The flowers you planted a few weeks ago look like they're doing great.
They've taken to the soil and a nice colorful bloom as sprouted up out of the ground, adding a touch of color to your garden.
If left on its own that flower will continue to grow long, lanky and not living up to its full potential, to really get that garden full of color all it takes is a few snips.
A simple pruning back of the flowers can inspire new growth and allow the plant to spend its energy on its roots and new blooms, allowing you to skip the man made fertilizers.
This also has the added benefit of creating a more drought tolerate plant, better root structures and more leaves means the plant will be able to hold more water when it rains and save it for a dry day.
Thinning out your plants also means more ventilation, which can be key in this hot, humid climate to prevent mold or fungus from killing off your plants.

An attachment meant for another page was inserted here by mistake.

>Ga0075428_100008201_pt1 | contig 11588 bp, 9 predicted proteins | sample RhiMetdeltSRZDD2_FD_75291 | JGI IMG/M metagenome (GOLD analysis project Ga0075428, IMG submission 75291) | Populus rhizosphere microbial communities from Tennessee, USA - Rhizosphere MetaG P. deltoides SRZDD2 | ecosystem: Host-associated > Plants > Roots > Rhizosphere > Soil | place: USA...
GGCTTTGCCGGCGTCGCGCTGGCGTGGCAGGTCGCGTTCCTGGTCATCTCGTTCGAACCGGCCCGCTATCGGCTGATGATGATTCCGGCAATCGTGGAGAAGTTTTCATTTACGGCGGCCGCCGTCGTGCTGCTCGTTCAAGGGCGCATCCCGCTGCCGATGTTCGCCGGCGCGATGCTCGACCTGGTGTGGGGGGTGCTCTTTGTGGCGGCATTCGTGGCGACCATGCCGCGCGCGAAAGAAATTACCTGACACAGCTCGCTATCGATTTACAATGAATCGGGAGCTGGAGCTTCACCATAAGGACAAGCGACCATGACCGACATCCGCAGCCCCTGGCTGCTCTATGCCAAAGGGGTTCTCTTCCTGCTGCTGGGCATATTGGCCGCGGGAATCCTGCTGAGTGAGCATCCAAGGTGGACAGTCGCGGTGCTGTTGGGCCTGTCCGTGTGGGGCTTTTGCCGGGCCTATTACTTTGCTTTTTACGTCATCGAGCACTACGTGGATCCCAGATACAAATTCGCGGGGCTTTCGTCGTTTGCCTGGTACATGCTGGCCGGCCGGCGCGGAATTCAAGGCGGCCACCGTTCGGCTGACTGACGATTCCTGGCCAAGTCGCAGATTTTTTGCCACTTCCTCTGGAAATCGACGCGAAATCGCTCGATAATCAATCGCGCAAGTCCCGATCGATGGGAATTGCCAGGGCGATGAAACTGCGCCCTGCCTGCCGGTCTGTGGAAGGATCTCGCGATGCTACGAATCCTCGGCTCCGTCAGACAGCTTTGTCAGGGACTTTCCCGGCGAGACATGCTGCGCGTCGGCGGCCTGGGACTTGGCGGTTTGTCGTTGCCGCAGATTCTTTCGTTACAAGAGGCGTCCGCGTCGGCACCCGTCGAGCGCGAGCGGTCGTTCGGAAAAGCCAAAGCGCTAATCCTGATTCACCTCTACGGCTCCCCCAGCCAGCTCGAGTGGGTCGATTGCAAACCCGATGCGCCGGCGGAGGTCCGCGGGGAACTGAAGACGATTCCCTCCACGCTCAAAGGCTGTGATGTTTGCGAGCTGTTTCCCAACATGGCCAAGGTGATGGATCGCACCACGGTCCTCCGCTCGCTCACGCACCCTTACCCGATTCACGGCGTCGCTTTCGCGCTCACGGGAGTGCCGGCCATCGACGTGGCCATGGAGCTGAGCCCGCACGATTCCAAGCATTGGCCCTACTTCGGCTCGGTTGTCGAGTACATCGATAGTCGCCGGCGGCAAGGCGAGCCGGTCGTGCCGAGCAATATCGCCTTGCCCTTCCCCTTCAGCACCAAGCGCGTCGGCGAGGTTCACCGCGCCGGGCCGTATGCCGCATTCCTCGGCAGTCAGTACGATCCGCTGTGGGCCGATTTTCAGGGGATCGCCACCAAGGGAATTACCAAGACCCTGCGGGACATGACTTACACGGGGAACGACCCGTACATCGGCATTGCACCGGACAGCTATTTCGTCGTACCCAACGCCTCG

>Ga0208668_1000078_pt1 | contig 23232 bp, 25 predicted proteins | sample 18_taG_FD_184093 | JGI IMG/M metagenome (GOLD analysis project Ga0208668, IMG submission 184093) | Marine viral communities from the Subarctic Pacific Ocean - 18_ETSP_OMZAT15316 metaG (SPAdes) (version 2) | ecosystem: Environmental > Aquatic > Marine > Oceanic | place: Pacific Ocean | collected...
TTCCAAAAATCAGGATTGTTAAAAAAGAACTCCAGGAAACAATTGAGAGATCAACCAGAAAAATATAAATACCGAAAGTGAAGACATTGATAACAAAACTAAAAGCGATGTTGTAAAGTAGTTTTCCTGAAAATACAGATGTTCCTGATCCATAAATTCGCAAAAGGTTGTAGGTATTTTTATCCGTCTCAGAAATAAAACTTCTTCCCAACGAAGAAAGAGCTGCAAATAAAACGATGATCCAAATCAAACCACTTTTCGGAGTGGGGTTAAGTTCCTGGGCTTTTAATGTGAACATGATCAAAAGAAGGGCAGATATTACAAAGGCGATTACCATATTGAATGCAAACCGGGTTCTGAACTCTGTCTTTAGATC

As with anything there are exceptions, single bloom flowers such as a sunflower shouldn't be pruned, but there are clues to look for to see if the plant can take a pruning.
Look for new shoots popping up in between two different stems, this means that the plant is hoping to produce another stem to grow a flower on and means that the flower can be cut back.
Pruning can be done any time of day but with most gardening activities it is best done in the morning when it's still relatively cool.